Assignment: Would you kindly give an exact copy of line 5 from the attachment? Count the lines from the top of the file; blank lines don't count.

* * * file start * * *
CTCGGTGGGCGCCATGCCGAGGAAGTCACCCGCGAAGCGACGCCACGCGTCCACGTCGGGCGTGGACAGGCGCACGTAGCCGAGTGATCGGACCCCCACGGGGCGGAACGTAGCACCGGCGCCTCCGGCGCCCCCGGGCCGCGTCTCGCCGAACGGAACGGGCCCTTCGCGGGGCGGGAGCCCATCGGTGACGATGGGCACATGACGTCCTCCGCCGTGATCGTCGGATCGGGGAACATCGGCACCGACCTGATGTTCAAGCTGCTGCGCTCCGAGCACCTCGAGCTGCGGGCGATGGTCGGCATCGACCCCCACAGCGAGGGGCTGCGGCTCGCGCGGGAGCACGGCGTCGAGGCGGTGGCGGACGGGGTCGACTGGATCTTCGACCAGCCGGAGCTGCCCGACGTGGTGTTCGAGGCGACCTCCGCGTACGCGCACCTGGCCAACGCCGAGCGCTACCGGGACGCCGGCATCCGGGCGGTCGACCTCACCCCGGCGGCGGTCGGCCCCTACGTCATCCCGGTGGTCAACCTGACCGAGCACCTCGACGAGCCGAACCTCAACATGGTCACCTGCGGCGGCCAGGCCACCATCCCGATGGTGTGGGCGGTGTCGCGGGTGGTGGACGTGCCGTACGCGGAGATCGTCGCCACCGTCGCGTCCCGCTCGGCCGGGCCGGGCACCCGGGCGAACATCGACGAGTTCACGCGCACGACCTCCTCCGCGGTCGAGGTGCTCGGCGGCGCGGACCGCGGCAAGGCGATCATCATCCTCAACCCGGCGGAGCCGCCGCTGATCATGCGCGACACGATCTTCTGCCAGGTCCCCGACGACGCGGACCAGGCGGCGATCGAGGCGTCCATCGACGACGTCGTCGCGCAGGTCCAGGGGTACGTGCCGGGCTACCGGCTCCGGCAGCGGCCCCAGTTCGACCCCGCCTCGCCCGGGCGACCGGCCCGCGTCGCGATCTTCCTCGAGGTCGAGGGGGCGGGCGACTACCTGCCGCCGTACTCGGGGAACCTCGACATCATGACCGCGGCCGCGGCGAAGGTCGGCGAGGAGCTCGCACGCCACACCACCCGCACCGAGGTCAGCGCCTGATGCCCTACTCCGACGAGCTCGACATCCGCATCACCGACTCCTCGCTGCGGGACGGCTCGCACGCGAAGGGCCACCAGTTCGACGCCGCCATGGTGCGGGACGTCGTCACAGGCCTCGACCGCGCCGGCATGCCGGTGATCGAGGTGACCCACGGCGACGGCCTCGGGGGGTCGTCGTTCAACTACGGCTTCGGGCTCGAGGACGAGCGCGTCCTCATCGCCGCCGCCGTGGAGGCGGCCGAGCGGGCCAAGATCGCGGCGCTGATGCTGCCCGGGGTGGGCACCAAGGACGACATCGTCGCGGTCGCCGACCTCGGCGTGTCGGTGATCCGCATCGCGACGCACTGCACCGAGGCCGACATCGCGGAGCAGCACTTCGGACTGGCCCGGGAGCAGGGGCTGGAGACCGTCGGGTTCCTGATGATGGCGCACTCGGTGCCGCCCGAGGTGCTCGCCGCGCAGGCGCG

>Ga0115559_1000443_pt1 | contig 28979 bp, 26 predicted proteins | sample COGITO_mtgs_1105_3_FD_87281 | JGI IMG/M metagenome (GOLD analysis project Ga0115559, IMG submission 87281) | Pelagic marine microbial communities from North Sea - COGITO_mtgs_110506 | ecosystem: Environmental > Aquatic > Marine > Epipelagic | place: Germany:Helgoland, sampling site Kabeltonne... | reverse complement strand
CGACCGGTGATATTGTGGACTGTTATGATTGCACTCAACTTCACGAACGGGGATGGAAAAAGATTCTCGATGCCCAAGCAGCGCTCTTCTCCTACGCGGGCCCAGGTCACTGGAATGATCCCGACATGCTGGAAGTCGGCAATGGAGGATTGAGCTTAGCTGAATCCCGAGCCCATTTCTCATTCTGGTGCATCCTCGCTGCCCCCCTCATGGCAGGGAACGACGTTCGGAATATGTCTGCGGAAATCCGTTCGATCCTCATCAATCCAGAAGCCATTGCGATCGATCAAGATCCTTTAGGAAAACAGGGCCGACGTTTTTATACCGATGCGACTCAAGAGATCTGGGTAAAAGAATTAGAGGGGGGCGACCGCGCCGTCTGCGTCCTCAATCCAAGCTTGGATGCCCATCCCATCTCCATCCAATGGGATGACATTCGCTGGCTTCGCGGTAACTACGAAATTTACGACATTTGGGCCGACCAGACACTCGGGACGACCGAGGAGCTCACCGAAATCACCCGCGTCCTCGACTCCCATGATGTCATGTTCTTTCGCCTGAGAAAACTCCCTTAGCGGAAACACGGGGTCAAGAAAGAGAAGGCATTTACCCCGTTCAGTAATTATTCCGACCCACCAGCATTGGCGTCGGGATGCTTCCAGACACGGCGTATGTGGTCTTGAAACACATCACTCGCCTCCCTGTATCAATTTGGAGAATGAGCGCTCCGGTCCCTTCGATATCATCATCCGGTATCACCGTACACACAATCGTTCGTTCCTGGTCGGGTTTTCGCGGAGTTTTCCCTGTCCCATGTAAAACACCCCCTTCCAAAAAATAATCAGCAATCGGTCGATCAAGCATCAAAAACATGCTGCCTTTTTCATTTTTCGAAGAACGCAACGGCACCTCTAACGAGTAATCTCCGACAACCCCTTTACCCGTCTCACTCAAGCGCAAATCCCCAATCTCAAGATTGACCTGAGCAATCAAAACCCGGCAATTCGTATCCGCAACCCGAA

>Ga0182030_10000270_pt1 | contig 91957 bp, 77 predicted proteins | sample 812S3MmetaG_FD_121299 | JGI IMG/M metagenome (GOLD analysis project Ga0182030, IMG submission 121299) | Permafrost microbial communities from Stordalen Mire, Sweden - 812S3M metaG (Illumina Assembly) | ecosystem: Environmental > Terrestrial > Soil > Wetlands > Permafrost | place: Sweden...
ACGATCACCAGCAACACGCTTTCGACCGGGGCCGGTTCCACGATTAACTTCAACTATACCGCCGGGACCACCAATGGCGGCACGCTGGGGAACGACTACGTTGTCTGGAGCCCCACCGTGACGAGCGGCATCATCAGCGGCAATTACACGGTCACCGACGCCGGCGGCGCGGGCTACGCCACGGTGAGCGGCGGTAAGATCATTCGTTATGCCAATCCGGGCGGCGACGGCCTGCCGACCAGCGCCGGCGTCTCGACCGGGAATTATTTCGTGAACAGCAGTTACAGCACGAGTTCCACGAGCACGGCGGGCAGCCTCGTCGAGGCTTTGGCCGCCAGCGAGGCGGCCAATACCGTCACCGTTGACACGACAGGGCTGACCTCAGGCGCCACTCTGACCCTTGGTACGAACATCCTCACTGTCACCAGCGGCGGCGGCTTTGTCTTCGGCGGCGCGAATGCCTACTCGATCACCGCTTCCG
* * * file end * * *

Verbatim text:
ACGATCACCAGCAACACGCTTTCGACCGGGGCCGGTTCCACGATTAACTTCAACTATACCGCCGGGACCACCAATGGCGGCACGCTGGGGAACGACTACGTTGTCTGGAGCCCCACCGTGACGAGCGGCATCATCAGCGGCAATTACACGGTCACCGACGCCGGCGGCGCGGGCTACGCCACGGTGAGCGGCGGTAAGATCATTCGTTATGCCAATCCGGGCGGCGACGGCCTGCCGACCAGCGCCGGCGTCTCGACCGGGAATTATTTCGTGAACAGCAGTTACAGCACGAGTTCCACGAGCACGGCGGGCAGCCTCGTCGAGGCTTTGGCCGCCAGCGAGGCGGCCAATACCGTCACCGTTGACACGACAGGGCTGACCTCAGGCGCCACTCTGACCCTTGGTACGAACATCCTCACTGTCACCAGCGGCGGCGGCTTTGTCTTCGGCGGCGCGAATGCCTACTCGATCACCGCTTCCG